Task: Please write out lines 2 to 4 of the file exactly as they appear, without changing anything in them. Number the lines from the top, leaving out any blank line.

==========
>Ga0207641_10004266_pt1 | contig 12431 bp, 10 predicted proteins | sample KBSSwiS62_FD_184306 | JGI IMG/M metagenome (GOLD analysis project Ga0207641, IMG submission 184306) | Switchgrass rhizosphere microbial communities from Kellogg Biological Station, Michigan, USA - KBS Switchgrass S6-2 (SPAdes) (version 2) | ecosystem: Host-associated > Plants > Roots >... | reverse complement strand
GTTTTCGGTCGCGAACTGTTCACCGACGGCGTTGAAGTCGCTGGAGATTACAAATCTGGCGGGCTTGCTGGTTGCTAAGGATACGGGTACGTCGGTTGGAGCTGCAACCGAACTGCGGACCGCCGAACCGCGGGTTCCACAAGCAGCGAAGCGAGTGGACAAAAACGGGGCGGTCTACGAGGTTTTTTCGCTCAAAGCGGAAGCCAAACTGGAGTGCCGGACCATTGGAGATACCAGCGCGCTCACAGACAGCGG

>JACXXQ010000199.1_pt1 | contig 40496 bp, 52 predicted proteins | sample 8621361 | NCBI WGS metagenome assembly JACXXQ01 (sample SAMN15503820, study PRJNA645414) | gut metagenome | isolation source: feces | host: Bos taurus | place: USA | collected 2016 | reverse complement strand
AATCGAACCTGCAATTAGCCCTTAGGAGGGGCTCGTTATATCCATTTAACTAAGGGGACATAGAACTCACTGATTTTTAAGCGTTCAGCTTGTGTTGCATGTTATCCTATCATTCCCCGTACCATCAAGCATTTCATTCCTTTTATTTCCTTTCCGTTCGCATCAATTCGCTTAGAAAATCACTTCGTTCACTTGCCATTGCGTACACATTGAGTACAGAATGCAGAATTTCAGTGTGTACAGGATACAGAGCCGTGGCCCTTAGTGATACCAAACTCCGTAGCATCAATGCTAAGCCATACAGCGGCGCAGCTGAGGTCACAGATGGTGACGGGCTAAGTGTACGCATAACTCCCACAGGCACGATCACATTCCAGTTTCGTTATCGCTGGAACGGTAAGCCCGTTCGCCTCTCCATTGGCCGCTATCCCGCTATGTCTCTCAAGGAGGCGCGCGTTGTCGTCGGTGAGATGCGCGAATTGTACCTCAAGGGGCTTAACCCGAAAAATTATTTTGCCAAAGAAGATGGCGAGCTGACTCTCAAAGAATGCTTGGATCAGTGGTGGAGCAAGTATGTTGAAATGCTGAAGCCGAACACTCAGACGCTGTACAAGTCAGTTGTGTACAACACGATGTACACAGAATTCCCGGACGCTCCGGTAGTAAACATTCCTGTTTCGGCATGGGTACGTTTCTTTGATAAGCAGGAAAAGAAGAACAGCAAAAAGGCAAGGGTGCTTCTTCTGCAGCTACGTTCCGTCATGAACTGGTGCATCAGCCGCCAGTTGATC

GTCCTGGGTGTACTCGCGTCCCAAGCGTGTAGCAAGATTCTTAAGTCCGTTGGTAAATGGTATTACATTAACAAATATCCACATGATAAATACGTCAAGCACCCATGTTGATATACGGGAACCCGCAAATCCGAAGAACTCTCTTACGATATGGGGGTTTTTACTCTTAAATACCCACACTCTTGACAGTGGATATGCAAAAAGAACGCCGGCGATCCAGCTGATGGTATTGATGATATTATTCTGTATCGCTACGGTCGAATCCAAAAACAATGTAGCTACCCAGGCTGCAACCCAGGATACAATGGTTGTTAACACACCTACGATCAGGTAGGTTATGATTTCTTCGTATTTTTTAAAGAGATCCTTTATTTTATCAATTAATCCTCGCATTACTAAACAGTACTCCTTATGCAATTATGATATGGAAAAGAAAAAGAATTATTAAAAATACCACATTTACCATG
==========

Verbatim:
GTTTTCGGTCGCGAACTGTTCACCGACGGCGTTGAAGTCGCTGGAGATTACAAATCTGGCGGGCTTGCTGGTTGCTAAGGATACGGGTACGTCGGTTGGAGCTGCAACCGAACTGCGGACCGCCGAACCGCGGGTTCCACAAGCAGCGAAGCGAGTGGACAAAAACGGGGCGGTCTACGAGGTTTTTTCGCTCAAAGCGGAAGCCAAACTGGAGTGCCGGACCATTGGAGATACCAGCGCGCTCACAGACAGCGG

>JACXXQ010000199.1_pt1 | contig 40496 bp, 52 predicted proteins | sample 8621361 | NCBI WGS metagenome assembly JACXXQ01 (sample SAMN15503820, study PRJNA645414) | gut metagenome | isolation source: feces | host: Bos taurus | place: USA | collected 2016 | reverse complement strand
AATCGAACCTGCAATTAGCCCTTAGGAGGGGCTCGTTATATCCATTTAACTAAGGGGACATAGAACTCACTGATTTTTAAGCGTTCAGCTTGTGTTGCATGTTATCCTATCATTCCCCGTACCATCAAGCATTTCATTCCTTTTATTTCCTTTCCGTTCGCATCAATTCGCTTAGAAAATCACTTCGTTCACTTGCCATTGCGTACACATTGAGTACAGAATGCAGAATTTCAGTGTGTACAGGATACAGAGCCGTGGCCCTTAGTGATACCAAACTCCGTAGCATCAATGCTAAGCCATACAGCGGCGCAGCTGAGGTCACAGATGGTGACGGGCTAAGTGTACGCATAACTCCCACAGGCACGATCACATTCCAGTTTCGTTATCGCTGGAACGGTAAGCCCGTTCGCCTCTCCATTGGCCGCTATCCCGCTATGTCTCTCAAGGAGGCGCGCGTTGTCGTCGGTGAGATGCGCGAATTGTACCTCAAGGGGCTTAACCCGAAAAATTATTTTGCCAAAGAAGATGGCGAGCTGACTCTCAAAGAATGCTTGGATCAGTGGTGGAGCAAGTATGTTGAAATGCTGAAGCCGAACACTCAGACGCTGTACAAGTCAGTTGTGTACAACACGATGTACACAGAATTCCCGGACGCTCCGGTAGTAAACATTCCTGTTTCGGCATGGGTACGTTTCTTTGATAAGCAGGAAAAGAAGAACAGCAAAAAGGCAAGGGTGCTTCTTCTGCAGCTACGTTCCGTCATGAACTGGTGCATCAGCCGCCAGTTGATC